LinkedIn is a snowflake
The modern day Last of the Mohicans
When some people think of LinkedIn, they think of slow iteration, poor UX, spammy notifications, and a host of other weaknesses. Others regard it as a trailblazer in the social media space. I think of it as both 😁. Regardless, there’s a unique asset at the core of LinkedIn: true identity. Next to Facebook, LinkedIn is the biggest purveyor of our personal profiles (as opposed to dime-a-dozen pseudonymous/anonymous usernames), and that authenticity is something that’s scarce in the age of abundance. Those real user profiles are what Microsoft acquired…
The social networking tsunami has already washed ashore, swallowing not only as many users as it could, but also as much of their homescreen and as much of their timeshare as possible. That doesn’t mean there cannot be another, upstart social behemoth coming tomorrow. But, that does mean that incumbents have reached utility status — having already been embedded in the consumer experience. (The power of defaults and the friction of changing are formidable deterrents.)
More specifically, it’s hard to build another network wherein 400M users use their actual identities. Consumers already have Facebook for their personal profiles, plus LinkedIn for their professional. That’s the real social media duopoly — the twin pillars that pretty much have our social networking needs covered. While competitors can try to outflank FB/LNKD with niche solutions, it’ll be difficult for any rival to persuade new registrations to use their authentic identity and volunteer so much personal information on their profile pages.
Microsoft actually already has some kind of critical mass within Outlook, et al. That makes the LinkedIn tuck-in seem like a bit of a redundancy, but Microsoft’s preexisting enterprise applications are closed systems relative to LinkedIn’s open architecture: Outlook user profiles (e.g. corporate directories) live and die within intra-company silos. These profiles do not follow employees throughout their careers, do not stick with them across multiple employers, and therefore can not achieve utility status.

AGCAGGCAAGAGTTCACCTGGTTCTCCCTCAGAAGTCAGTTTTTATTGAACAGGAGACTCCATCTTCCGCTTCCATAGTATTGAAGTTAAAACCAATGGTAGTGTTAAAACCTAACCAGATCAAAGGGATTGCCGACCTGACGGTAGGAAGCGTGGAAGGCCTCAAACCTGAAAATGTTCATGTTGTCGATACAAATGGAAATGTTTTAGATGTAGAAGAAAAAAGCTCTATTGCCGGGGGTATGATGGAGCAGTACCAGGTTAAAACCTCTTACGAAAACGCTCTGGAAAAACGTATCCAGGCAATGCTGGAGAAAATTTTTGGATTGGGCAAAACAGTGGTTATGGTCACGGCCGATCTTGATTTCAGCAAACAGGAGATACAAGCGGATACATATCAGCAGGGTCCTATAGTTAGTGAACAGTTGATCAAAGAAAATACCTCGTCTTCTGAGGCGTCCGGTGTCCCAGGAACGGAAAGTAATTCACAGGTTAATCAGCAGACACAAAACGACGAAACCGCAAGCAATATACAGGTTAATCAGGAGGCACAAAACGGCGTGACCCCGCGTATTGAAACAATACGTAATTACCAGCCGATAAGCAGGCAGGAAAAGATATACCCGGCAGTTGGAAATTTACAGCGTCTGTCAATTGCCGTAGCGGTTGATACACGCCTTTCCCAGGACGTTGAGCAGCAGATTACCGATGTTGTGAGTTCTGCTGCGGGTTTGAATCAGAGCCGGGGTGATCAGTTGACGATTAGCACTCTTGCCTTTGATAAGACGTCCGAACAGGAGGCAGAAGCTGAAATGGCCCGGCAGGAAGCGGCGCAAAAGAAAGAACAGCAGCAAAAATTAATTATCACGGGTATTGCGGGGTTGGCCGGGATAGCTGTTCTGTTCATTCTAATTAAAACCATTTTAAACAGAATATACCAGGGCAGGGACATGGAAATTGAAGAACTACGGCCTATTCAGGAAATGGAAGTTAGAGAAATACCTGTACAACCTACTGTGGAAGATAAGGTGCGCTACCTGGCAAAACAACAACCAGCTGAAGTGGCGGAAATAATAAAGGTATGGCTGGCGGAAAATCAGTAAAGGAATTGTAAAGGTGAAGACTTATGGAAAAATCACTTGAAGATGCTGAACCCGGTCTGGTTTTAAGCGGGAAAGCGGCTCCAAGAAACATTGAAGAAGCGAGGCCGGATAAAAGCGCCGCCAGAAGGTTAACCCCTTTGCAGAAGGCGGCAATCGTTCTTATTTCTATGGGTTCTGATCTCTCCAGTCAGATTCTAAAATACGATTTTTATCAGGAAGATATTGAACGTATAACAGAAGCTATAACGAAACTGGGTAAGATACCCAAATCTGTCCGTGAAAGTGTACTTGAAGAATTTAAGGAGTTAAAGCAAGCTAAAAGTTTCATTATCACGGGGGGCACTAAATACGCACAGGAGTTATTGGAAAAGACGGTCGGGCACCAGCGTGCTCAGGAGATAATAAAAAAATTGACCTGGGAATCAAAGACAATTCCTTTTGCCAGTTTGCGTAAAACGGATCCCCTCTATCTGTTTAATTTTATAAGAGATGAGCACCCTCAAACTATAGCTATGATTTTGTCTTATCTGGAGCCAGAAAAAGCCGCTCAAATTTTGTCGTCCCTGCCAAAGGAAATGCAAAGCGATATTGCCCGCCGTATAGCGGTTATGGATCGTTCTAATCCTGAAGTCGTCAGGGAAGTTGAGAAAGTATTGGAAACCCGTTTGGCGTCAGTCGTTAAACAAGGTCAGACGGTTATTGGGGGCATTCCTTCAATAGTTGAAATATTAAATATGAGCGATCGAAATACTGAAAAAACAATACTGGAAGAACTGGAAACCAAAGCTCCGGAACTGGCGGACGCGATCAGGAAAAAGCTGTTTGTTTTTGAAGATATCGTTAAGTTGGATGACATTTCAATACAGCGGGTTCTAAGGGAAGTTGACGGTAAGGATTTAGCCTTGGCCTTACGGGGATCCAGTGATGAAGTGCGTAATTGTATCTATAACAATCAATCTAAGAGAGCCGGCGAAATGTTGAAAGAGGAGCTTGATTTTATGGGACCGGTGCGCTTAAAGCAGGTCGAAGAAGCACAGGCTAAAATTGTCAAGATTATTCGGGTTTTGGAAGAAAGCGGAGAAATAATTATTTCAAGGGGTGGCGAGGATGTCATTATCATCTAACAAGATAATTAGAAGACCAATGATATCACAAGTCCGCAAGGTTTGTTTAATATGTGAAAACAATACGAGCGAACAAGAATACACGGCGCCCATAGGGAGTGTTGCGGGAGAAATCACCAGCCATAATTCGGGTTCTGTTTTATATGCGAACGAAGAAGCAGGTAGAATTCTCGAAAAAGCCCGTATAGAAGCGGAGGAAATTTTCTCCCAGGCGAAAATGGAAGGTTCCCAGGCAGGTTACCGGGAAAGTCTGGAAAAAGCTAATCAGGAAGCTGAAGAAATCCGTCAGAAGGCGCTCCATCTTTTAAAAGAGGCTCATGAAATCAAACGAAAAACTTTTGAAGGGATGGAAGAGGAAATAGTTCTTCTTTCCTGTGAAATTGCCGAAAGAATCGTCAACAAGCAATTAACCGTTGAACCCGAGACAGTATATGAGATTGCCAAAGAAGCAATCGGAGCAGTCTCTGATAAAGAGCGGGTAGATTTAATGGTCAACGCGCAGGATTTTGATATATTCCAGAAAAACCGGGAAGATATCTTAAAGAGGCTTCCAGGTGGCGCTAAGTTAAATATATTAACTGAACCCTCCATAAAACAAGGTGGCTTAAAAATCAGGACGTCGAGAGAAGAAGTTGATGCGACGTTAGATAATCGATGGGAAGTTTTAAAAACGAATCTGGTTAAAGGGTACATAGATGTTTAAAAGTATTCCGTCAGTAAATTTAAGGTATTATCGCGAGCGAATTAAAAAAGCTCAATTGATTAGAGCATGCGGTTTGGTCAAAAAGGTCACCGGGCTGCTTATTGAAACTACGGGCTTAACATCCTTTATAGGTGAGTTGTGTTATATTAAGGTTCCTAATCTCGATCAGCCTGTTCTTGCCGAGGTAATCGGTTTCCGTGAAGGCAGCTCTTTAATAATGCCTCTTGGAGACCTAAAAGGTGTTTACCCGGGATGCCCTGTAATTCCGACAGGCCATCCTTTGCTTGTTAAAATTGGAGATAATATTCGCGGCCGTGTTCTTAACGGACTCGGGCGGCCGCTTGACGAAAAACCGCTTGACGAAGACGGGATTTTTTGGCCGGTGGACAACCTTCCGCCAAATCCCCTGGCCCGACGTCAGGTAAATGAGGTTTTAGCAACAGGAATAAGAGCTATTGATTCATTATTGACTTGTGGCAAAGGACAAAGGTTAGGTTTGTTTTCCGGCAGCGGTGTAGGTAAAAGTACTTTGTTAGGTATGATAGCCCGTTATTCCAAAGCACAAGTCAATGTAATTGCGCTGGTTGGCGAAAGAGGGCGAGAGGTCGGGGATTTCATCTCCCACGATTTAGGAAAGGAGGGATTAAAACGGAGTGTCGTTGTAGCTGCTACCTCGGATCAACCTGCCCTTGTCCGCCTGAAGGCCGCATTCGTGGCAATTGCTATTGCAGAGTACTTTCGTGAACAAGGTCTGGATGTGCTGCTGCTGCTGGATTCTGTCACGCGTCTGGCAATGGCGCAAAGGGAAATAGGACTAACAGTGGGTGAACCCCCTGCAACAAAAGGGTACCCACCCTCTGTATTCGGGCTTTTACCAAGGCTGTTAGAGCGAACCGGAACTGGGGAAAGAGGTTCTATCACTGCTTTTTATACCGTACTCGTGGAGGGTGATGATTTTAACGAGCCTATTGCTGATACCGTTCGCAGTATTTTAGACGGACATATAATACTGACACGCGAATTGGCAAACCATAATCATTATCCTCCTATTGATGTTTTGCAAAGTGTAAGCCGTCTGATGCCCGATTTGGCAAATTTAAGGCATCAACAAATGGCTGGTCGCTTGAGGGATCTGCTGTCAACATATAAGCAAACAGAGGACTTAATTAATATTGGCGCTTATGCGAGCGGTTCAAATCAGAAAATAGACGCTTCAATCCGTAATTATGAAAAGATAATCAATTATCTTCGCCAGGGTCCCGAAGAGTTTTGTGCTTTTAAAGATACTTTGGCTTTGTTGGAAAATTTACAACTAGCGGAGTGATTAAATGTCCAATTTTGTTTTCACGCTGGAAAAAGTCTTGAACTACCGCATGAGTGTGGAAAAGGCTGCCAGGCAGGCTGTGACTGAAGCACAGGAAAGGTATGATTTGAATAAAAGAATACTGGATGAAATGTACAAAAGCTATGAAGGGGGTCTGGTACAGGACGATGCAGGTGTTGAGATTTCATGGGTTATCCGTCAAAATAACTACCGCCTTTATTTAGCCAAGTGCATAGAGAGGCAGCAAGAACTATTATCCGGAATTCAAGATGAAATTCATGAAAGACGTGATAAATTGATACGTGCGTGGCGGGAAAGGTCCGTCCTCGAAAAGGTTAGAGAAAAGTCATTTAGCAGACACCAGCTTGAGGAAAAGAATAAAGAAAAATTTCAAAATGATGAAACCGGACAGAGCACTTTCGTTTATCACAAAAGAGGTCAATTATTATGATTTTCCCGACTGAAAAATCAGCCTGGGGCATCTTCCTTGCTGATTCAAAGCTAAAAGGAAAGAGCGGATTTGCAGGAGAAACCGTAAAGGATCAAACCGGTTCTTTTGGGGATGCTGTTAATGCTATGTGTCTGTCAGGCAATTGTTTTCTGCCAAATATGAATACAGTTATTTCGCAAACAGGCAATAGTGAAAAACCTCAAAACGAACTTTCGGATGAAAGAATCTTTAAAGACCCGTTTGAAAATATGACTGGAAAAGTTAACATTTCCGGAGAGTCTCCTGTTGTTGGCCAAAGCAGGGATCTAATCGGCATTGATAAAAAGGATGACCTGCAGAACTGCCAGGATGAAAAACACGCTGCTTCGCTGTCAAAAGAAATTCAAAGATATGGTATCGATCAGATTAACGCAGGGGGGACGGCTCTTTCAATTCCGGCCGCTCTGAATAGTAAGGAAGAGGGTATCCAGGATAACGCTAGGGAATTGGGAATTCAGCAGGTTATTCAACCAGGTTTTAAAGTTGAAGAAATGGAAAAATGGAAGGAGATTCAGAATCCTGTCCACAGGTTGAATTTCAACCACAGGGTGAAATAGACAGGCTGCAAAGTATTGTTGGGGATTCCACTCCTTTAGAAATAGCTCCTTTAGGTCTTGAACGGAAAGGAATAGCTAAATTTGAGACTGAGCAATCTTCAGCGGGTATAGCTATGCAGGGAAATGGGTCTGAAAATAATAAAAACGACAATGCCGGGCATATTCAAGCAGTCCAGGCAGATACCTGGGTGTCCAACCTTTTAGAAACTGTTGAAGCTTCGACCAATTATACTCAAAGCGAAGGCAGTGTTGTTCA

Furthermore, LinkedIn users volunteer their own profiles, and they’re structurally incentivized to add a lot of detail. A complete, accurate user profile is worth exponentially more than a partial one. Such data holism is Google’s competitive advantage, but even Google hasn’t completely cracked the social silo, which is slowly eating-away at its lead. In contrast, Snapchat has burst-onto the social scene, but it structurally has neither a “true identity” policy, nor holistic data. There are a lot of incredibly valuable, wide-moat apps in this space, but none with LinkedIn’s breadth and depth of market penetration. The combine entity has the market surrounded — approaching from both the consumer and enterprise fronts.
In sum, LinkedIn cannot easily be rivaled or replicated; its replacement cost is significant; there are very high barriers to entry; it is truly unique. Microsoft can take this in so many directions! (CRM anyone?)
That all establishes some material value for LinkedIn’s core assets. But, the next question is whether or not it’s worth $26.2B…
Listen, Microsoft has $106B in cash that’s giving it a zero ROA. Consensus has Microsoft growing EPS 8.25% over the long term, with an ROE ~14.4%, a forward earnings yield ~5.35%, and EBITDA yield ~10.35%. So, Microsoft’s cash represents a drag at 0% yield, hence, deploying that cash into an investment with some terminal value is worth-its-while.
Opportunity costs (i.e. the next best options) are what Microsoft really had to debate, so consider the whole LinkedIn package…
- LinkedIn’s growth:
Consensus 10.7% ROE (2017e), 27.34% long term EPS growth, ~4.2% EBITDA yield, $7B in revenue (2020e), and $2.3B in EBITDA (2020e).
- Strategic fit, synergies & complements
- Unique assets
As with all M&A, the realization of that value obviously depends on execution. It’s not just about how profitable the tuck-in will prove, but also when it’ll become accretive. Unfortunately, I have no opinion about that future value — other than to make light of the players’ spectacular rationale. I just couldn’t let such a momentous shift in the business/finance/tech landscape come-to-pass without distinction.
This is not your garden-variety acquisition. This is the story of a $400B “has-been”… that missed the boat on an entire epoch… that’s trying to stay relevant… with almost $94B in revenue… in the midst of a turnaround… acquiring something really special… something that has the potential to complete the comeback.
A new Gallup poll showed that 58% of Americans said the increase in news sources makes it harder to stay informed. Annotote is the antidote to your information overload. Choose one:
*Financial data from Thompson Reuters I/B/E/S